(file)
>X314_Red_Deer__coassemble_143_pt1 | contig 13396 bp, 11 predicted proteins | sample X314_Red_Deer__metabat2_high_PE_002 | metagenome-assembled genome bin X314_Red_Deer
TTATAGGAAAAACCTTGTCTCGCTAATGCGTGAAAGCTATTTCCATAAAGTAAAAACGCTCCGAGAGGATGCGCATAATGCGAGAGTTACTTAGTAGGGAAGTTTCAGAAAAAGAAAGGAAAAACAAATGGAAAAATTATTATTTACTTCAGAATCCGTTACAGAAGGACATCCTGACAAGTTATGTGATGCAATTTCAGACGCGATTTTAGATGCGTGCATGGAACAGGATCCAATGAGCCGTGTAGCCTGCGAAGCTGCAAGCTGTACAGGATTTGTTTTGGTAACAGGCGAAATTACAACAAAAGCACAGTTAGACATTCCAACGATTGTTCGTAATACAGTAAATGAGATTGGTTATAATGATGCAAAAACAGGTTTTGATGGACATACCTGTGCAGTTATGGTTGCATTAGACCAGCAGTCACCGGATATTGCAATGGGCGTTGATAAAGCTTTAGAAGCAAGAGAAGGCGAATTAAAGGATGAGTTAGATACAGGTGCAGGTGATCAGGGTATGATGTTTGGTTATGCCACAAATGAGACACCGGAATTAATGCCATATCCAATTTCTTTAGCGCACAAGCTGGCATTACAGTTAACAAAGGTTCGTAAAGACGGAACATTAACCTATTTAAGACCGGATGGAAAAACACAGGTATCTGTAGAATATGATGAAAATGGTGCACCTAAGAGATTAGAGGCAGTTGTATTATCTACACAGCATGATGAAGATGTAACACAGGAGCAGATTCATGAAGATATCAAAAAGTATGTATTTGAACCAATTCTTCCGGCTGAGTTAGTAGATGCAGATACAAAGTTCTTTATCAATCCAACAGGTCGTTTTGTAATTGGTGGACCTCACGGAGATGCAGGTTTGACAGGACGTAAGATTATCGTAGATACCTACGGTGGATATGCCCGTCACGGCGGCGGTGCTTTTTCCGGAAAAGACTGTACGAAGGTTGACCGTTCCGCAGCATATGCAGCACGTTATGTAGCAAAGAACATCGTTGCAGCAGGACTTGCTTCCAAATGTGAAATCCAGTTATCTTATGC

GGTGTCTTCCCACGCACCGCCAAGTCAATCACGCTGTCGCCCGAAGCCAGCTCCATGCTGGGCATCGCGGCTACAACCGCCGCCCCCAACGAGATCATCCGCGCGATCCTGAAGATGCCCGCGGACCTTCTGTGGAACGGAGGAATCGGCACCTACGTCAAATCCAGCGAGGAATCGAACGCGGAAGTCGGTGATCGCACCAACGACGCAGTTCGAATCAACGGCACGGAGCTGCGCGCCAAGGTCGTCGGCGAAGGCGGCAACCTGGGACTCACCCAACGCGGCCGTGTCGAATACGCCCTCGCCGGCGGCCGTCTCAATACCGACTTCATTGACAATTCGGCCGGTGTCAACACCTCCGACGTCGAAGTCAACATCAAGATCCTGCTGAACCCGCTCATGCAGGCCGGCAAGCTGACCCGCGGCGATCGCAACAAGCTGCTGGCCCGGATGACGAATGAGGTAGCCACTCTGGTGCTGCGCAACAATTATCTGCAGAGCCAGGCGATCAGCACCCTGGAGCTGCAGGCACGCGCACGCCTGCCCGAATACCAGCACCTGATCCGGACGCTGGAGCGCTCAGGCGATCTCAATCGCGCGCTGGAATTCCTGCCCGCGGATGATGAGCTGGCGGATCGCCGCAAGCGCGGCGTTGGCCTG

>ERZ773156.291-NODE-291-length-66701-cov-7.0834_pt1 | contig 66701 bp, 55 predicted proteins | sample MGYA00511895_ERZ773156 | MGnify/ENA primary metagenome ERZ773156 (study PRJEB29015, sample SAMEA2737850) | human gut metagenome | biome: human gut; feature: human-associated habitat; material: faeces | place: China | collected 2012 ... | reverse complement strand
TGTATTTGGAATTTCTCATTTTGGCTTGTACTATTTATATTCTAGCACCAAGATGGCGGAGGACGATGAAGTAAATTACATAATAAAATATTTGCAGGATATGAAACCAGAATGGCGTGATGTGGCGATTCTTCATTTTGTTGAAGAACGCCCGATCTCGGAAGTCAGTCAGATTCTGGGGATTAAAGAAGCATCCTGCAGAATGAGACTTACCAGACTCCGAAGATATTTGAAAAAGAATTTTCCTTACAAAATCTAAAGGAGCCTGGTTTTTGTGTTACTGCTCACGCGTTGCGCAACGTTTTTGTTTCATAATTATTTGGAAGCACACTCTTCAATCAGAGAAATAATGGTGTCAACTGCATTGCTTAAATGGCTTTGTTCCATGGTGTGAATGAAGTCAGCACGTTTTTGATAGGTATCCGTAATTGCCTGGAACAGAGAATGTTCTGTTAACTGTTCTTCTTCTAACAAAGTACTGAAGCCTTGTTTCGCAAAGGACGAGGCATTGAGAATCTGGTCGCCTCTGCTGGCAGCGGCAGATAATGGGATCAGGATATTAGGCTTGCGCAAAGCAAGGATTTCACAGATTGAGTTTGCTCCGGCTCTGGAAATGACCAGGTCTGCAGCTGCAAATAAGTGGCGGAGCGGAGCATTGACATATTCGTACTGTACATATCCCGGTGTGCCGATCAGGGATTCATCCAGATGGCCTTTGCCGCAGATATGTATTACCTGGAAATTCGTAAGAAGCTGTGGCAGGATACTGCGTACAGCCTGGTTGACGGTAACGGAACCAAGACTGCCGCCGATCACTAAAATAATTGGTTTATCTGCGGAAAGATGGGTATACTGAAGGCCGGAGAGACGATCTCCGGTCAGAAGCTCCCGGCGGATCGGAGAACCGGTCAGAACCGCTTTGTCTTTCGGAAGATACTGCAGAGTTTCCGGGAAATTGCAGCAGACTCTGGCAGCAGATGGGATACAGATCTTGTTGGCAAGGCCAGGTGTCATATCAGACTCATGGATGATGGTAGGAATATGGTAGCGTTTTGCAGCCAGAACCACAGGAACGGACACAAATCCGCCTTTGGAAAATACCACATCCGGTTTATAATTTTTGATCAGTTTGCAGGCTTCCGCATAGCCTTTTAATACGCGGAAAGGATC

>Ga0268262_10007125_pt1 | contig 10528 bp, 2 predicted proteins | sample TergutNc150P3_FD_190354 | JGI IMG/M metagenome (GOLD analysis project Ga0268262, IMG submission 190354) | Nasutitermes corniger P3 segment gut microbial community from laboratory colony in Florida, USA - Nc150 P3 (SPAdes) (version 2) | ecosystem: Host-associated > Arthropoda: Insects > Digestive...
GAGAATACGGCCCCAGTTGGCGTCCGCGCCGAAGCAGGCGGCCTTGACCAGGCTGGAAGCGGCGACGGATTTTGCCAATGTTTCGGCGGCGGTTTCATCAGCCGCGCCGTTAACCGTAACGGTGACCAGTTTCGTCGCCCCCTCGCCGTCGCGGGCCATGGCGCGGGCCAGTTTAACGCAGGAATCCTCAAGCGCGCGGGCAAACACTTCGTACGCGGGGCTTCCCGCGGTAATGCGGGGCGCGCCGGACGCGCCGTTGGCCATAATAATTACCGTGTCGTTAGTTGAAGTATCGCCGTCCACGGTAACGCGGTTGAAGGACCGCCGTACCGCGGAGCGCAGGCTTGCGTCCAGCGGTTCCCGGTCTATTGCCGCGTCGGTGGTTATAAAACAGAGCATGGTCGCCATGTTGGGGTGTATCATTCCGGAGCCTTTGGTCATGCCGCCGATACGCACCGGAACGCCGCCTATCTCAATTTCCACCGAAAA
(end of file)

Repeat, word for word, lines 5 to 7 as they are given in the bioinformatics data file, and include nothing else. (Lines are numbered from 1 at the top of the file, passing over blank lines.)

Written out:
TGTATTTGGAATTTCTCATTTTGGCTTGTACTATTTATATTCTAGCACCAAGATGGCGGAGGACGATGAAGTAAATTACATAATAAAATATTTGCAGGATATGAAACCAGAATGGCGTGATGTGGCGATTCTTCATTTTGTTGAAGAACGCCCGATCTCGGAAGTCAGTCAGATTCTGGGGATTAAAGAAGCATCCTGCAGAATGAGACTTACCAGACTCCGAAGATATTTGAAAAAGAATTTTCCTTACAAAATCTAAAGGAGCCTGGTTTTTGTGTTACTGCTCACGCGTTGCGCAACGTTTTTGTTTCATAATTATTTGGAAGCACACTCTTCAATCAGAGAAATAATGGTGTCAACTGCATTGCTTAAATGGCTTTGTTCCATGGTGTGAATGAAGTCAGCACGTTTTTGATAGGTATCCGTAATTGCCTGGAACAGAGAATGTTCTGTTAACTGTTCTTCTTCTAACAAAGTACTGAAGCCTTGTTTCGCAAAGGACGAGGCATTGAGAATCTGGTCGCCTCTGCTGGCAGCGGCAGATAATGGGATCAGGATATTAGGCTTGCGCAAAGCAAGGATTTCACAGATTGAGTTTGCTCCGGCTCTGGAAATGACCAGGTCTGCAGCTGCAAATAAGTGGCGGAGCGGAGCATTGACATATTCGTACTGTACATATCCCGGTGTGCCGATCAGGGATTCATCCAGATGGCCTTTGCCGCAGATATGTATTACCTGGAAATTCGTAAGAAGCTGTGGCAGGATACTGCGTACAGCCTGGTTGACGGTAACGGAACCAAGACTGCCGCCGATCACTAAAATAATTGGTTTATCTGCGGAAAGATGGGTATACTGAAGGCCGGAGAGACGATCTCCGGTCAGAAGCTCCCGGCGGATCGGAGAACCGGTCAGAACCGCTTTGTCTTTCGGAAGATACTGCAGAGTTTCCGGGAAATTGCAGCAGACTCTGGCAGCAGATGGGATACAGATCTTGTTGGCAAGGCCAGGTGTCATATCAGACTCATGGATGATGGTAGGAATATGGTAGCGTTTTGCAGCCAGAACCACAGGAACGGACACAAATCCGCCTTTGGAAAATACCACATCCGGTTTATAATTTTTGATCAGTTTGCAGGCTTCCGCATAGCCTTTTAATACGCGGAAAGGATC

>Ga0268262_10007125_pt1 | contig 10528 bp, 2 predicted proteins | sample TergutNc150P3_FD_190354 | JGI IMG/M metagenome (GOLD analysis project Ga0268262, IMG submission 190354) | Nasutitermes corniger P3 segment gut microbial community from laboratory colony in Florida, USA - Nc150 P3 (SPAdes) (version 2) | ecosystem: Host-associated > Arthropoda: Insects > Digestive...
GAGAATACGGCCCCAGTTGGCGTCCGCGCCGAAGCAGGCGGCCTTGACCAGGCTGGAAGCGGCGACGGATTTTGCCAATGTTTCGGCGGCGGTTTCATCAGCCGCGCCGTTAACCGTAACGGTGACCAGTTTCGTCGCCCCCTCGCCGTCGCGGGCCATGGCGCGGGCCAGTTTAACGCAGGAATCCTCAAGCGCGCGGGCAAACACTTCGTACGCGGGGCTTCCCGCGGTAATGCGGGGCGCGCCGGACGCGCCGTTGGCCATAATAATTACCGTGTCGTTAGTTGAAGTATCGCCGTCCACGGTAACGCGGTTGAAGGACCGCCGTACCGCGGAGCGCAGGCTTGCGTCCAGCGGTTCCCGGTCTATTGCCGCGTCGGTGGTTATAAAACAGAGCATGGTCGCCATGTTGGGGTGTATCATTCCGGAGCCTTTGGTCATGCCGCCGATACGCACCGGAACGCCGCCTATCTCAATTTCCACCGAAAA